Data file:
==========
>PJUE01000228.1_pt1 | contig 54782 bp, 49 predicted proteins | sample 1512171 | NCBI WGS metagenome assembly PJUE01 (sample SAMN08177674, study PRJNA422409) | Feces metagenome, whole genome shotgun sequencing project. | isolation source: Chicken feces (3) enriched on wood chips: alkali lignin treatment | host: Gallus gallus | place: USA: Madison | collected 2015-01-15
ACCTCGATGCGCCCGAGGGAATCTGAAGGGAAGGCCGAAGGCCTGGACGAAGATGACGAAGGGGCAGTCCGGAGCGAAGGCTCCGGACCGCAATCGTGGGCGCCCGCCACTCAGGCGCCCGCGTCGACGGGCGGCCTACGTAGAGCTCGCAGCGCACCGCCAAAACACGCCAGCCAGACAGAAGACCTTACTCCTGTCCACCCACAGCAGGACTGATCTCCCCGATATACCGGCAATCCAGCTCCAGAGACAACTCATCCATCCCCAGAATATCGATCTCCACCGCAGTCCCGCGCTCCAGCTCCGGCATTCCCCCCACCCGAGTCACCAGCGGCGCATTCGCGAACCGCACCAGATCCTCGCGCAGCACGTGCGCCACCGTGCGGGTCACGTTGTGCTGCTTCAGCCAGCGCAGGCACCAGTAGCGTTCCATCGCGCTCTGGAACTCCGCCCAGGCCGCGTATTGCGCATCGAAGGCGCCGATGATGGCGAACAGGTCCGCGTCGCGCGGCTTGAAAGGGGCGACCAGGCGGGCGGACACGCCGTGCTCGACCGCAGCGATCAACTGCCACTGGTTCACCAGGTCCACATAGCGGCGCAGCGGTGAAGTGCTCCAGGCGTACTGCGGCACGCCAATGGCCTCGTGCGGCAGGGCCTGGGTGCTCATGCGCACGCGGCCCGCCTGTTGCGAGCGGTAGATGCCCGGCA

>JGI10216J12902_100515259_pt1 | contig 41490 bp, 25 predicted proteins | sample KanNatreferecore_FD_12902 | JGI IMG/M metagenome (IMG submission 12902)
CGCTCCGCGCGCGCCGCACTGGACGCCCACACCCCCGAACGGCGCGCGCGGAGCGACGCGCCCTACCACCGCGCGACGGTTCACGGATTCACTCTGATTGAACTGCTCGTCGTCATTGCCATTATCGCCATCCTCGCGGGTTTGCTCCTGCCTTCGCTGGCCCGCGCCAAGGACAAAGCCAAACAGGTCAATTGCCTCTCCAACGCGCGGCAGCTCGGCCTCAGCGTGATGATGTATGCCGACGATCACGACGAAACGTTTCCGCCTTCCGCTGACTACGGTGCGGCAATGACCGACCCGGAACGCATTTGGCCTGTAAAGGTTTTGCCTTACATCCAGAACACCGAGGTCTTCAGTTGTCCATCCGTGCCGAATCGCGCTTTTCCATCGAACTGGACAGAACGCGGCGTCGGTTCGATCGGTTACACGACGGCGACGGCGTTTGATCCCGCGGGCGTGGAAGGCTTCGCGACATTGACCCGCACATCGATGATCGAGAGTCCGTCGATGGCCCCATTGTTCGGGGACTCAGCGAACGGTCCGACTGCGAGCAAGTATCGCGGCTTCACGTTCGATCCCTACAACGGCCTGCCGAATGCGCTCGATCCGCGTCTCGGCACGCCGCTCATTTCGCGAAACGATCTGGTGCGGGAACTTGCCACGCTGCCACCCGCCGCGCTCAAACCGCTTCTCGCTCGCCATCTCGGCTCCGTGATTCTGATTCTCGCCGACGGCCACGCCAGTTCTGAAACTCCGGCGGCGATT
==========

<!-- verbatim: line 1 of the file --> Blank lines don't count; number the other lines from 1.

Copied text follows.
>PJUE01000228.1_pt1 | contig 54782 bp, 49 predicted proteins | sample 1512171 | NCBI WGS metagenome assembly PJUE01 (sample SAMN08177674, study PRJNA422409) | Feces metagenome, whole genome shotgun sequencing project. | isolation source: Chicken feces (3) enriched on wood chips: alkali lignin treatment | host: Gallus gallus | place: USA: Madison | collected 2015-01-15